1454 posts in 2949 days

#7 posted 12-19-2013 02:28 PM

With HSS brad points, your options are most likely to be LV, Grizzly, Rockler, and Woodcraft. The latter two are far too expensive for what you get in my opinion. Then you have the choice of buying a set that will last for the rest of your life and then some (LV), or a cheaper option that may need to be replaced at some point. I have some of Grizzly’s Steelex HSS brad bits and they are perfectly serviceable, though I bet they do not leave anywhere near as clean a hole as the LV, which I would love to get at some point (though will probably have to go onesy twosy with them).

-- Brian T. - Exact science is not an exact science

View crank49's profile


4030 posts in 2935 days

#8 posted 12-19-2013 03:05 PM

You can grind any HSS regular bit into a brad point yourself.
Once you learn how it is really pretty easy.
Just don’t get into too big of a hurry and try to keep the bit cool by frequently dipping in water.
I use a zip wheel mounted in an arbor on my bench grinder.

The Lee Valley style of bits are a little more difficult to grind with the extra spurs around the outside edges.

View LakeLover's profile


283 posts in 1904 days

#9 posted 12-19-2013 07:17 PM

Look up the

CNC grade bits.

I have bought and used many. They are for metal and work wonders. they are great for hardwoods.

No affiliation, but happy as heck to recommend them.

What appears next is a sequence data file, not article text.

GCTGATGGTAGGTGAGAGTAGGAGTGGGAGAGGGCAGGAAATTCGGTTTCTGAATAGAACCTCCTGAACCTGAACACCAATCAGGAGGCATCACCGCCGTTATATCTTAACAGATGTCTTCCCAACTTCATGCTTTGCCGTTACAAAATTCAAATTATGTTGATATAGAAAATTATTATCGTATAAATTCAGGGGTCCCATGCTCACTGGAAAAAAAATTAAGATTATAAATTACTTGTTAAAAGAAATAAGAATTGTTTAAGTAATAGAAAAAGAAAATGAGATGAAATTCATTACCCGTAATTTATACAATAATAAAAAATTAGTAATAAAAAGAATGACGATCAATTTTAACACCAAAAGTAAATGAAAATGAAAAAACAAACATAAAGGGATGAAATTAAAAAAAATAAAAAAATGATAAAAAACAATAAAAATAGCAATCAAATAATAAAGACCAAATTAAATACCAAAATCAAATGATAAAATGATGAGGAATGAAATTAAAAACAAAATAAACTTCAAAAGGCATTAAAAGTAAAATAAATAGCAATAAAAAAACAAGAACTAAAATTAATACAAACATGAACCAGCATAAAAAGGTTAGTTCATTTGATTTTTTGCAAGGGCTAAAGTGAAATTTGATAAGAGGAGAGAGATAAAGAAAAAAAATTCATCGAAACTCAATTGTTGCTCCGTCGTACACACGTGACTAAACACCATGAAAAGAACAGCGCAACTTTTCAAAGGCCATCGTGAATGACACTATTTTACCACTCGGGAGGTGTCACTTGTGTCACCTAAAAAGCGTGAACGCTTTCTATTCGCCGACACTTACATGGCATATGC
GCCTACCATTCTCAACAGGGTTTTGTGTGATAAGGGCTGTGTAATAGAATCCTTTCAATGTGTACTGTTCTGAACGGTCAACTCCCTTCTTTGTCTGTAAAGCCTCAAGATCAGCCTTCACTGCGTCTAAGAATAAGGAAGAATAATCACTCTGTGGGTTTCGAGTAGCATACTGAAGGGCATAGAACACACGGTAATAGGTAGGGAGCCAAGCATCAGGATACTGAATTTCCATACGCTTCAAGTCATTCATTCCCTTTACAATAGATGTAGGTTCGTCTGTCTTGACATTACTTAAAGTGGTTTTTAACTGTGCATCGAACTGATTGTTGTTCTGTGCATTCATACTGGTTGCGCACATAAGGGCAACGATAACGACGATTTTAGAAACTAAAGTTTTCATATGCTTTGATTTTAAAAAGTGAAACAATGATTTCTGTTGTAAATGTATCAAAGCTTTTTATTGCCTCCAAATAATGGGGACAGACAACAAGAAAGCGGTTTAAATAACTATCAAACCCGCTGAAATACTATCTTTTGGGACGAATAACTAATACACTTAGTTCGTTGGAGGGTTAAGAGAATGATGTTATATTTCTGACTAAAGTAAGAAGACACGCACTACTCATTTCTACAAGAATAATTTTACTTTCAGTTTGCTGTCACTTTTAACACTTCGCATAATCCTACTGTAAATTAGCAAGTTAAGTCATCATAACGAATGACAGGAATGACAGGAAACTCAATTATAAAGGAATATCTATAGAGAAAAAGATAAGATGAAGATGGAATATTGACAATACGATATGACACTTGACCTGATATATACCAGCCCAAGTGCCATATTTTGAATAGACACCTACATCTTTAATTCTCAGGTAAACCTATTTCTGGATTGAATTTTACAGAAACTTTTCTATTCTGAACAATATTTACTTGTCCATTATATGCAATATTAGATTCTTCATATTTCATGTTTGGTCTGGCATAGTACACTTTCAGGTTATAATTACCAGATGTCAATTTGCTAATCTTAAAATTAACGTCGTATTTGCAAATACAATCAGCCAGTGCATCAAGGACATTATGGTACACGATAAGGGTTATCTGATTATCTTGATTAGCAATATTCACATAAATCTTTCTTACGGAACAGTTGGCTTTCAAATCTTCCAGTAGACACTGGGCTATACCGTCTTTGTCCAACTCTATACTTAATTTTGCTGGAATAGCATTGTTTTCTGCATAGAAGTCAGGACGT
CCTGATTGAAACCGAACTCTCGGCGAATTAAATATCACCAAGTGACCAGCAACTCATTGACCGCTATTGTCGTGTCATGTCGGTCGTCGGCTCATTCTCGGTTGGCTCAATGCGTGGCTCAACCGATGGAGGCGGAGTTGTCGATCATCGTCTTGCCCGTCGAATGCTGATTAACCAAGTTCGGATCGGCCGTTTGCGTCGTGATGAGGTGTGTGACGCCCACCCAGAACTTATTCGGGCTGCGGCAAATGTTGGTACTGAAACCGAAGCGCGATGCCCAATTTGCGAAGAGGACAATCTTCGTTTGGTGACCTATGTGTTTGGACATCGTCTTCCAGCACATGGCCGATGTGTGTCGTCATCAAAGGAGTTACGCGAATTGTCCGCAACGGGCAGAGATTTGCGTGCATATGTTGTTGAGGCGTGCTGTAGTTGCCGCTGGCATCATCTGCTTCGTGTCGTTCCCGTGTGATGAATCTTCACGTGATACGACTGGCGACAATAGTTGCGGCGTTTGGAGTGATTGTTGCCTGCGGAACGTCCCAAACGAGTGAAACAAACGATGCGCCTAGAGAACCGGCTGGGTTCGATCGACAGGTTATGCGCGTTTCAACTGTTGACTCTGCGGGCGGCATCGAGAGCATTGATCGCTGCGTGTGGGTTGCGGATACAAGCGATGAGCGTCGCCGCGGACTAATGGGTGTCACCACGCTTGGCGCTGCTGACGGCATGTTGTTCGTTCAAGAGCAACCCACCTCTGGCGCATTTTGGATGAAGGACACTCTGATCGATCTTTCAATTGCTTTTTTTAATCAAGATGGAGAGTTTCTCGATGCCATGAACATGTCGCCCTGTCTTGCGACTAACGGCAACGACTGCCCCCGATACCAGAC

View MrRon's profile


4714 posts in 3208 days

#10 posted 12-19-2013 11:34 PM

Most people use only a few sizes of drill bits. Just buy the bits that you use the most; maybe two of each of the smaller sizes. When you need to drill pilot holes for screws, us the cheap bits.

View cutworm's profile


1075 posts in 2758 days

#11 posted 12-20-2013 01:33 AM

I saw what looked like a decent set at the local Costco the other day. Good price and a lot of bits. Don’t remember who made them.
I bought a set of brad points at HF. Some are good and some have a good bit of run out. Wouldn’t buy them again.
When drilling holes I mostly use Forstners. I’m with Mr Ron on pilot holes.

-- Steve - "Never Give Up"

View waho6o9's profile


8164 posts in 2541 days

#12 posted 12-20-2013 01:59 AM

7 pieces for 80.00 plus shipping and handling.
These 7 pieces for 20.00

Personally, the set for 20.00 would be tough to beat as Colt is held in high regard.

Good luck on your decision.

View johnstoneb's profile


2867 posts in 2137 days

#13 posted 12-20-2013 02:57 AM

Watch Woodcraft for sales. I bought a set 1/16 to 1/2 from wood craft for about $30 last year on sale.

-- Bruce, Boise, ID

View Jim Jakosh's profile

Jim Jakosh

20284 posts in 3070 days

#14 posted 12-20-2013 03:21 AM

Check out Grizzly tools. they had a sale this spring for a complete set of Fraction, Number and letter drills for $44.
I thought they might be low standard, but I used some for drilling steel in the lathe and they worked great.

Here is a brad point set for $21 in HSS and with turned down shanks


-- Jim Jakosh.....Practical Wood Products...........Learn something new every day!! Variety is the Spice of Life!!

View MontanaBob's profile


830 posts in 2648 days

#15 posted 12-20-2013 03:35 AM

I just bought metric size bits form Lee Valley… They are a little pricy, but not bad….What’s nice is you can buy just the size of bit you need…